Of their immediate growth plans, Ping said: “We’re looking to double our space under management from 100,000 square feet to 200,000 square feet within a span of 1.5 years. With that being said, we expect to open 4 to 5 new outlets in the coming 1.5 years, depending on the sizes of each outlet.”

Andrew Yeow (left), chief financial officer of WORQ with co-founder and CEO, Stephanie Ping.

Different business model for long term growth

“From very early on, we took up a different model of doing this business,” said Ping. One factor that is key in WORQ’s success is its choice to set up shop in prime locations with low foot traffic. WORQ’s approach was to ensure its formula works well before scaling up. “WORQ is basically a real estate innovation company, more so than just a co-working space. We plan to grow both organically and through acquisitions. We had already acquired one flexible office space into our portfolio for this year and with our formula, we are confident that more can be added to our portfolio with success.”

Despite challenges posed by the Covid-19 pandemic, it also presents great opportunity on the flipside. “Covid had slowed down a few deals that were in progress pre-MCO and a fair amount of startups and SMEs had required to downsize their teams, but since the economy re-opened, we have seen a resurgence of new deals. These customers take a longer gestation period for closing as many are larger companies and require several levels of approvals,” she shared.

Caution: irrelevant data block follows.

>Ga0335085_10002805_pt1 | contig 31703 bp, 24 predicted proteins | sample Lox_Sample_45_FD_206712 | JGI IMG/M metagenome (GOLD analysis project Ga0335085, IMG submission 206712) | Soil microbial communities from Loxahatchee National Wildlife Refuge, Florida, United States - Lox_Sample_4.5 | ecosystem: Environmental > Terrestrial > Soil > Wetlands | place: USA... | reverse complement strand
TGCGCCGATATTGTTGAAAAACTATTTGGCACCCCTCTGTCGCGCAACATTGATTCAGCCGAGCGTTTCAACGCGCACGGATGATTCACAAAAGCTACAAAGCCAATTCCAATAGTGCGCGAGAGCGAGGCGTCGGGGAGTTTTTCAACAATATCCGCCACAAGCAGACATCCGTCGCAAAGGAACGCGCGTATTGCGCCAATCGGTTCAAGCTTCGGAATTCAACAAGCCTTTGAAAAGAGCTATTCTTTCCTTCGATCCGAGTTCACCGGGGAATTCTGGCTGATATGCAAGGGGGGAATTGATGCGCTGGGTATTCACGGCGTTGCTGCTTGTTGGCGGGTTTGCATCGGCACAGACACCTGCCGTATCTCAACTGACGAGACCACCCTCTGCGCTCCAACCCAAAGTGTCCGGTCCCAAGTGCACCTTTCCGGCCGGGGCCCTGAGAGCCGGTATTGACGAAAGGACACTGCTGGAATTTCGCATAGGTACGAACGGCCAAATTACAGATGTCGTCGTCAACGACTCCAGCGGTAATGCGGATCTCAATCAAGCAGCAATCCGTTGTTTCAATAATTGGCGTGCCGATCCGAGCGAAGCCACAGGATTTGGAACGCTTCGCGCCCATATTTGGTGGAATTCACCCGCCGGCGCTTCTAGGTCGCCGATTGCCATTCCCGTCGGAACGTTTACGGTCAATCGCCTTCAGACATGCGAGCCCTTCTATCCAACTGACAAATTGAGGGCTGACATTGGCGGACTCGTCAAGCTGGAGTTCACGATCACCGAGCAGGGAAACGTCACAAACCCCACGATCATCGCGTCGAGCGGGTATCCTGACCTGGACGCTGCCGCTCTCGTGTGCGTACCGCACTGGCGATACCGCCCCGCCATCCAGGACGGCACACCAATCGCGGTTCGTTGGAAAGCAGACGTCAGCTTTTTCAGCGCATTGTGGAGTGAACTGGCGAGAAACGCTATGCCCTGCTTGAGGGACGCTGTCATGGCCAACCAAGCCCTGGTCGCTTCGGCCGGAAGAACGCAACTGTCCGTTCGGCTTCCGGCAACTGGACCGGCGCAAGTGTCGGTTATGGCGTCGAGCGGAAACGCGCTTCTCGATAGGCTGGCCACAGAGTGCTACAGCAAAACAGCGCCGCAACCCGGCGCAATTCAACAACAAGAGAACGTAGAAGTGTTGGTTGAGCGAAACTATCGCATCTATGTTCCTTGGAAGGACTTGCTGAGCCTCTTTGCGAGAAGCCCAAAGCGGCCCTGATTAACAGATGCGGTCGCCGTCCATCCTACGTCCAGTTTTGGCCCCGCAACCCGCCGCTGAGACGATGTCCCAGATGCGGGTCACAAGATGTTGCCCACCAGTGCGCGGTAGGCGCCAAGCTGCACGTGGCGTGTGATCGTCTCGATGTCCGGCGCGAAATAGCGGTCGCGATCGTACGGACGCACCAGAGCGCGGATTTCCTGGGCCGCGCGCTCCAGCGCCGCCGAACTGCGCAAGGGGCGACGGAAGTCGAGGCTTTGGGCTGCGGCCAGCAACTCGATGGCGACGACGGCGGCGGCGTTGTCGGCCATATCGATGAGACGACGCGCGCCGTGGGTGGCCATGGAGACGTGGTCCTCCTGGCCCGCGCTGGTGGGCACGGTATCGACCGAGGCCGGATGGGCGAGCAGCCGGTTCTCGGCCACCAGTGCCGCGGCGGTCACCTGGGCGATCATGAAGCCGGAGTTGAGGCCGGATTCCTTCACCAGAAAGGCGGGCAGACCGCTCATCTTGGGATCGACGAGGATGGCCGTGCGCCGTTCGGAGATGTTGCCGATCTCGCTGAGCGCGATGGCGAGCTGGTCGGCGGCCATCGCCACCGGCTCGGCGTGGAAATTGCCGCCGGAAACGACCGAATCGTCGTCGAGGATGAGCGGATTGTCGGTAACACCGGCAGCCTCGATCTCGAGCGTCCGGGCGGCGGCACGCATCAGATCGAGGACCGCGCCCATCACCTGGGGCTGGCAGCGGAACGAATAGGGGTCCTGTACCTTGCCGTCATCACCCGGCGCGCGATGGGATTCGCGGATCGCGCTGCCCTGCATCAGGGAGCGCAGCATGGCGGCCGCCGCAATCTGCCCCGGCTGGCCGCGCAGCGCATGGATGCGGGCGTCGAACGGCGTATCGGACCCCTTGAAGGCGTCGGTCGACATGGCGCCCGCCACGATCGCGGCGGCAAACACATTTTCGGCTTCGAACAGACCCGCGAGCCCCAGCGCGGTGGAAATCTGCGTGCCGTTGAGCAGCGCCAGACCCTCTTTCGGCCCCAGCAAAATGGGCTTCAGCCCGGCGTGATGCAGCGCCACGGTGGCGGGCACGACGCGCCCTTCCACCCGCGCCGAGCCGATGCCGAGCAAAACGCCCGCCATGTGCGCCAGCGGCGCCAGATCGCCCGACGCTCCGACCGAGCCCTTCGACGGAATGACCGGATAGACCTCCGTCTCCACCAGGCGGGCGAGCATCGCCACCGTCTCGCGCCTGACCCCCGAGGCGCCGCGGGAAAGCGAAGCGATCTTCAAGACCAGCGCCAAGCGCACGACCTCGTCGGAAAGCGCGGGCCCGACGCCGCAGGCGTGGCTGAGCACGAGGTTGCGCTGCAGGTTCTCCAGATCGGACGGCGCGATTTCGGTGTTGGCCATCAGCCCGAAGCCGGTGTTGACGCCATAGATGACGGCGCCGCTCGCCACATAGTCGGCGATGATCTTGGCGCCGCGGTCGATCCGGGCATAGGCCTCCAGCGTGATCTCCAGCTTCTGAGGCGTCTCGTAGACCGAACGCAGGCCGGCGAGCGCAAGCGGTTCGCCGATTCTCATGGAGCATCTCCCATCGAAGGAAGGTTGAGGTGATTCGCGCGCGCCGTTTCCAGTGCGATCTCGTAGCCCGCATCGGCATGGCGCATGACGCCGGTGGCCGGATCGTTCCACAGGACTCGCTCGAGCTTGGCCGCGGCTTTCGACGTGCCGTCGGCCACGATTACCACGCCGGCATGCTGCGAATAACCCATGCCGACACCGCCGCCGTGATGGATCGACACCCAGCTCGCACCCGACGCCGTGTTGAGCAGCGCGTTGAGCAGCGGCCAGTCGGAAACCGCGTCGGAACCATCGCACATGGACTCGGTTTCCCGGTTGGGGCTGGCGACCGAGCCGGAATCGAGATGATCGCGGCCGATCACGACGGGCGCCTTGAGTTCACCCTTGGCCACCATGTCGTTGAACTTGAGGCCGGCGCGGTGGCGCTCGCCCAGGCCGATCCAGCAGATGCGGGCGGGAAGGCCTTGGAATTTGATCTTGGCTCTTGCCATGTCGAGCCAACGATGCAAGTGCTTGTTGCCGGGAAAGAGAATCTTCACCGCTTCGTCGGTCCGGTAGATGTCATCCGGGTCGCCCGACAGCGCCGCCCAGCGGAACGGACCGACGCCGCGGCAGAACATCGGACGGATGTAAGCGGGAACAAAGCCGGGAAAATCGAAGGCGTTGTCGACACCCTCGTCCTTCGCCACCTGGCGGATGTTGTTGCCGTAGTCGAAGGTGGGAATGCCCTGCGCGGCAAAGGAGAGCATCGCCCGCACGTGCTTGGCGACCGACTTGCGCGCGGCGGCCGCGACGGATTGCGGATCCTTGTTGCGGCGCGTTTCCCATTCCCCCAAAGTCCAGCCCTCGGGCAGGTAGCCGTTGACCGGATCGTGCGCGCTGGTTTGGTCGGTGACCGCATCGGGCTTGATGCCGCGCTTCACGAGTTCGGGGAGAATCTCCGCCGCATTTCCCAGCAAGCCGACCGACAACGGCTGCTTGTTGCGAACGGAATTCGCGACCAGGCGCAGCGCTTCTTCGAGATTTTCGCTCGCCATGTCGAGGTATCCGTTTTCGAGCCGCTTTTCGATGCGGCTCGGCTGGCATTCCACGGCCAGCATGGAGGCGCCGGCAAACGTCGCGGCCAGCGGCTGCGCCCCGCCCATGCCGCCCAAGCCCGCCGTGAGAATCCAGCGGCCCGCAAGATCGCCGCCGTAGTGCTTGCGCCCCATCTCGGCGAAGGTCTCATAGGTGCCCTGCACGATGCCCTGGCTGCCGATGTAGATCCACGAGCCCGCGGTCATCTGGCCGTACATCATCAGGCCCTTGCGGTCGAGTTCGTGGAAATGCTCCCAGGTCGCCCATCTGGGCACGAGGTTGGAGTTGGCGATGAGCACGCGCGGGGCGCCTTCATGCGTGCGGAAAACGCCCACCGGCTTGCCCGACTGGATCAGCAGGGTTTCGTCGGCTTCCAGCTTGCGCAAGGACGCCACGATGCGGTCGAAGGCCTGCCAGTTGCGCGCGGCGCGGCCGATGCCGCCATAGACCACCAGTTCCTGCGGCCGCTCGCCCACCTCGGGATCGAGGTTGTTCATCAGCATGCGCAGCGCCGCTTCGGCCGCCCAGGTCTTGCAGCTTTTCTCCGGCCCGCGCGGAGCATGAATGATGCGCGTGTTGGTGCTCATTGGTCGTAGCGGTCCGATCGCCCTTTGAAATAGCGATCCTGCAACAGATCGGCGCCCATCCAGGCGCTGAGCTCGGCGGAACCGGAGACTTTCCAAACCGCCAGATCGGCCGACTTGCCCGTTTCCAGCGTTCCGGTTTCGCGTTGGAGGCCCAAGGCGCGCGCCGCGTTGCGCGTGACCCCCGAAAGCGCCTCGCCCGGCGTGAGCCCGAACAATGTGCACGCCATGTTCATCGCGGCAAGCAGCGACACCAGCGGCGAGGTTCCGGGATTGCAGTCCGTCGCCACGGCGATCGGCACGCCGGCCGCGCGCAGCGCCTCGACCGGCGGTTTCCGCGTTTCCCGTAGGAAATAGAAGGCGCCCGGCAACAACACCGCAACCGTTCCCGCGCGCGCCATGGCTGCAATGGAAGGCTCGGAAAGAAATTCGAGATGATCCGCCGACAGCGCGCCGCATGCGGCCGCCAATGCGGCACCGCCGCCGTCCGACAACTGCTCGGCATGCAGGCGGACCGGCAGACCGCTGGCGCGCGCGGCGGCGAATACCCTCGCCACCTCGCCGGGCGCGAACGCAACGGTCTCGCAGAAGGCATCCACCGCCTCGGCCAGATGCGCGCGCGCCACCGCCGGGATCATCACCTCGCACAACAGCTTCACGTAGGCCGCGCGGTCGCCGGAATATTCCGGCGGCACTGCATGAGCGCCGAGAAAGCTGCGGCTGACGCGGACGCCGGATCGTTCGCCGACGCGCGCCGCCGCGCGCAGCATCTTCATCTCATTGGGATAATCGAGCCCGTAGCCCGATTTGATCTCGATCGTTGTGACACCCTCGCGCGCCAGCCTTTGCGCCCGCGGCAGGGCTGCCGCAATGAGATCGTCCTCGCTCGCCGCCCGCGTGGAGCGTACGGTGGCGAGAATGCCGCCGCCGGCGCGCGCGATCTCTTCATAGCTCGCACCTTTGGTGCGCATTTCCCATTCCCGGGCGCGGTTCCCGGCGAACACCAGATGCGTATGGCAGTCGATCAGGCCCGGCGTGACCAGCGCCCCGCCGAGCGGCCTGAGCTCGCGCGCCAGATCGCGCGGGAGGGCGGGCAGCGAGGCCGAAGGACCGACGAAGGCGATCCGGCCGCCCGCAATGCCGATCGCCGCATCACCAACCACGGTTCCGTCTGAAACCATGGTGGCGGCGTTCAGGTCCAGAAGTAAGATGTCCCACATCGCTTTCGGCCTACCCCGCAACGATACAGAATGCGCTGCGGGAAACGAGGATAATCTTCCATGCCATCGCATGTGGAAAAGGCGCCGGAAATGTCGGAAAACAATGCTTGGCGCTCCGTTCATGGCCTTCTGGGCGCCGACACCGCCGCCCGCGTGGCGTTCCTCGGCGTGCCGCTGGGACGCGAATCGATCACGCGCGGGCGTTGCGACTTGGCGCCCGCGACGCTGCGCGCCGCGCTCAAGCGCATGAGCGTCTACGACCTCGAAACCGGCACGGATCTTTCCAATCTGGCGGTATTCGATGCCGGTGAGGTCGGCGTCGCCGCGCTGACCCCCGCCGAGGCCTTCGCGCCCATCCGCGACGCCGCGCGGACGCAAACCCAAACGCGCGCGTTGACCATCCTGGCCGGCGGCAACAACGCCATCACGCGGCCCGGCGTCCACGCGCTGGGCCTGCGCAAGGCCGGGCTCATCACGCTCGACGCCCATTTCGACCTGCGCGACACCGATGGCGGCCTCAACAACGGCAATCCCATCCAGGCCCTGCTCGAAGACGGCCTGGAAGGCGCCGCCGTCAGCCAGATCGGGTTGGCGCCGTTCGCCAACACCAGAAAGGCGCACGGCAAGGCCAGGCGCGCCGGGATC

Amidst concerns in the current economy, WORQ aims to help companies save costs, reduce risk and offer on-demand flexible office usage. “We predict that real-estate will be consumed on a buy-as-you-need basis. If companies need a bite-sized space one desk at a time, they should have access to it. Companies will find that this is a lot less risky – they don’t have to tie themselves down to a tenancy agreement and renovate. They can easily scale their team sizes,” said Ping.

Following this model, employees of a company can check in to WORQ to use the space for the length of time required and the company is charged for that portion of usage. “For WORQ, this means we can save cost for people, sell the seat multiple times and increase our profitability. It is a workable formula for all three parties.”